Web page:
Prideaux Place is an impressive manor house located just outside the beautiful fishing port of Padstow. Home to far-reaching views of the Camel Estuary and Bodmin Moor, it’s one of the most beautiful places to visit in Cornwall.
Since its completion in 1592, the estate has been home to fourteen generations of the Prideaux family - including the current owners Peter and Elisabeth Prideaux-Brune who inherited the house in 1988. Originally an E shaped design, the property has since undergone many alterations, including the addition of many Gothic revival features during the eighteenth century. This included the creation of an extension to the south façade of the house that provided a hall, drawing room and library.
The interior of the house is as impressive as the exterior, with beautiful collections of furniture, paintings and porcelain to be admired - highlighting both the family’s and Cornwall’s history. The staircase in the hall is stunning, with a cantilevered design creating the illusion of a floating structure.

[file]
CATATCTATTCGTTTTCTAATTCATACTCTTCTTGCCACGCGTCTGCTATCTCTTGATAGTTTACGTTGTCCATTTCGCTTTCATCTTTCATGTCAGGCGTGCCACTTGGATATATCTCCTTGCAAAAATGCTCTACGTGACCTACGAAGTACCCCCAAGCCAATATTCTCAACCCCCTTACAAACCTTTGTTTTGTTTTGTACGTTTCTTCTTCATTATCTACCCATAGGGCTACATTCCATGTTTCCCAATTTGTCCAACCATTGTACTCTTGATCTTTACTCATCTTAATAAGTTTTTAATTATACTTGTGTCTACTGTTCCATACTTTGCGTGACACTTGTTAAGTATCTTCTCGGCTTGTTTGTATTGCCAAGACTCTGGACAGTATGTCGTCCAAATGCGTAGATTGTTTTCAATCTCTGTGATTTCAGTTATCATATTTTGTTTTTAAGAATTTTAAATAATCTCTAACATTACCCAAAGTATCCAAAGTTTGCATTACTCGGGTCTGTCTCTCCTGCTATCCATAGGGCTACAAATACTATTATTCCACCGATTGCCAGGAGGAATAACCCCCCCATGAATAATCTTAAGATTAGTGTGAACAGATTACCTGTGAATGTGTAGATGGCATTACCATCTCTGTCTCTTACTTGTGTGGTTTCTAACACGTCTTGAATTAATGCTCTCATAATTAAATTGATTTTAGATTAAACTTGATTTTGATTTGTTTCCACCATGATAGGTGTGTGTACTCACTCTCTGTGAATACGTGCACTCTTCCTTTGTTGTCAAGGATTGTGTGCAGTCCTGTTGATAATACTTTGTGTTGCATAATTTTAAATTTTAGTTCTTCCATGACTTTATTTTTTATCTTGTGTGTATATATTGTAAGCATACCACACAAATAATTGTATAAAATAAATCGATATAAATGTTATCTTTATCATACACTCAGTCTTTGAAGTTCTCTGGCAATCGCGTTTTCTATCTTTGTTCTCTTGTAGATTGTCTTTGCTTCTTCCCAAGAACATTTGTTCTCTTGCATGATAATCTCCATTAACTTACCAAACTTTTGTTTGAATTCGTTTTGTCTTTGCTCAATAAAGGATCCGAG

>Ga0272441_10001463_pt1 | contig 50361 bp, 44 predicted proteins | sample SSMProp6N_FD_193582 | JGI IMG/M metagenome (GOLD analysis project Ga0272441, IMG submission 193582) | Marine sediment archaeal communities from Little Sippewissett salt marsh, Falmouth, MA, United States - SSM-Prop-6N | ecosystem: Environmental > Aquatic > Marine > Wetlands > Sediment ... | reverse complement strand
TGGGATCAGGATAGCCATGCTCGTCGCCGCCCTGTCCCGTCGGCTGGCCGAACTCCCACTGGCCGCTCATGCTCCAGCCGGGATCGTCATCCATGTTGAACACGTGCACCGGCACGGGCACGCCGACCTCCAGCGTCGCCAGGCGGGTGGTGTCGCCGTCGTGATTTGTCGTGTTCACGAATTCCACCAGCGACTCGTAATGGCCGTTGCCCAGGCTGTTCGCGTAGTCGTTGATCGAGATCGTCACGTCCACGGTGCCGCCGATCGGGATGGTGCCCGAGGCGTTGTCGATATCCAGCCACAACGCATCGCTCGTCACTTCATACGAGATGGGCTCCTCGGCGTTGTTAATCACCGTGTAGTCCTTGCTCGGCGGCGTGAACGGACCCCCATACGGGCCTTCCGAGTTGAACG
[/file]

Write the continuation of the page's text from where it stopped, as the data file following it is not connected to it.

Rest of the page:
The beautifully landscaped grounds, designed and created in the 1730s by Edmund Prideaux, are currently being lovingly restored having been lost to overgrown laurels. So far, an 80-tree lime avenue has been replanted and the Victorian Formal Garden remodelled. The grounds are also home to many unique buildings including an eighteenth century temple, the first building outside of Bath to be built using Bath stone.
Popular with filmmakers, Prideaux Place has played host to stars including Ralph Feinnes, Keira Knightley, Ben Kingsley, Jack Whitehall, Helena Bonham Carter, Nigel Hawthorne and Imelda Staunton. Prideaux Place has also appeared in many Rosamunde Pilcher adaptations for German television. The estate’s spectacular coastline, within walking distance from the house, is extensively featured in the BBC’s recent adaptation of Poldark.
Please see the website for seasonal opening hours.
The sixteenth century carved ceiling depicting the biblical story of Susanna and the Elders. Covered for two hundred years until its restoration in 1987 it is known as the ‘hidden ceiling’.
Spotting deer in the grounds, whilst enjoying a glass of wine in the Terrace Tea Room.